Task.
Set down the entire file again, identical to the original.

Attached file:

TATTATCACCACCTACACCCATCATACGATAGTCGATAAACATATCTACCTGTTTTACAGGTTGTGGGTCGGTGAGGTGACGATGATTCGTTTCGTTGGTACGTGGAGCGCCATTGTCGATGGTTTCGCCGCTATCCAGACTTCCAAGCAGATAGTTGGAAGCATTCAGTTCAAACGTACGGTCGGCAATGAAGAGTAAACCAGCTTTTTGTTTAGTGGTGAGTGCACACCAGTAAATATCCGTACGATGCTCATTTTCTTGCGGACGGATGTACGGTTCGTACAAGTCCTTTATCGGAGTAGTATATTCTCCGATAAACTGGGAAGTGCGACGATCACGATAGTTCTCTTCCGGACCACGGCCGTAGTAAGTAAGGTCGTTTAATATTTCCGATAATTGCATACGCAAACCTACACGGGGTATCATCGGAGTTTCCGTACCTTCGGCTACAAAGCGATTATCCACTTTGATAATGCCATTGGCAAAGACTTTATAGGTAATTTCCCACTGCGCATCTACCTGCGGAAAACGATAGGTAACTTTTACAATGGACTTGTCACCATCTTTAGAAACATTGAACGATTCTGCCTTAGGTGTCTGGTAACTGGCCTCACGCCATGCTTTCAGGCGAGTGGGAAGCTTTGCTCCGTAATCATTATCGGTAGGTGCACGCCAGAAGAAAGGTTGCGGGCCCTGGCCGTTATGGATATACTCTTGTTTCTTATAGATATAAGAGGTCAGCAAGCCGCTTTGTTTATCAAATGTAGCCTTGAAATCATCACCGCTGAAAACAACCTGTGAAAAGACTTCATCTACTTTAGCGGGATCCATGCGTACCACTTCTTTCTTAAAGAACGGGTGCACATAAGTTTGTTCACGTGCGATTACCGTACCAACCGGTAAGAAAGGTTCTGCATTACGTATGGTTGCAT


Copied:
TATTATCACCACCTACACCCATCATACGATAGTCGATAAACATATCTACCTGTTTTACAGGTTGTGGGTCGGTGAGGTGACGATGATTCGTTTCGTTGGTACGTGGAGCGCCATTGTCGATGGTTTCGCCGCTATCCAGACTTCCAAGCAGATAGTTGGAAGCATTCAGTTCAAACGTACGGTCGGCAATGAAGAGTAAACCAGCTTTTTGTTTAGTGGTGAGTGCACACCAGTAAATATCCGTACGATGCTCATTTTCTTGCGGACGGATGTACGGTTCGTACAAGTCCTTTATCGGAGTAGTATATTCTCCGATAAACTGGGAAGTGCGACGATCACGATAGTTCTCTTCCGGACCACGGCCGTAGTAAGTAAGGTCGTTTAATATTTCCGATAATTGCATACGCAAACCTACACGGGGTATCATCGGAGTTTCCGTACCTTCGGCTACAAAGCGATTATCCACTTTGATAATGCCATTGGCAAAGACTTTATAGGTAATTTCCCACTGCGCATCTACCTGCGGAAAACGATAGGTAACTTTTACAATGGACTTGTCACCATCTTTAGAAACATTGAACGATTCTGCCTTAGGTGTCTGGTAACTGGCCTCACGCCATGCTTTCAGGCGAGTGGGAAGCTTTGCTCCGTAATCATTATCGGTAGGTGCACGCCAGAAGAAAGGTTGCGGGCCCTGGCCGTTATGGATATACTCTTGTTTCTTATAGATATAAGAGGTCAGCAAGCCGCTTTGTTTATCAAATGTAGCCTTGAAATCATCACCGCTGAAAACAACCTGTGAAAAGACTTCATCTACTTTAGCGGGATCCATGCGTACCACTTCTTTCTTAAAGAACGGGTGCACATAAGTTTGTTCACGTGCGATTACCGTACCAACCGGTAAGAAAGGTTCTGCATTACGTATGGTTGCAT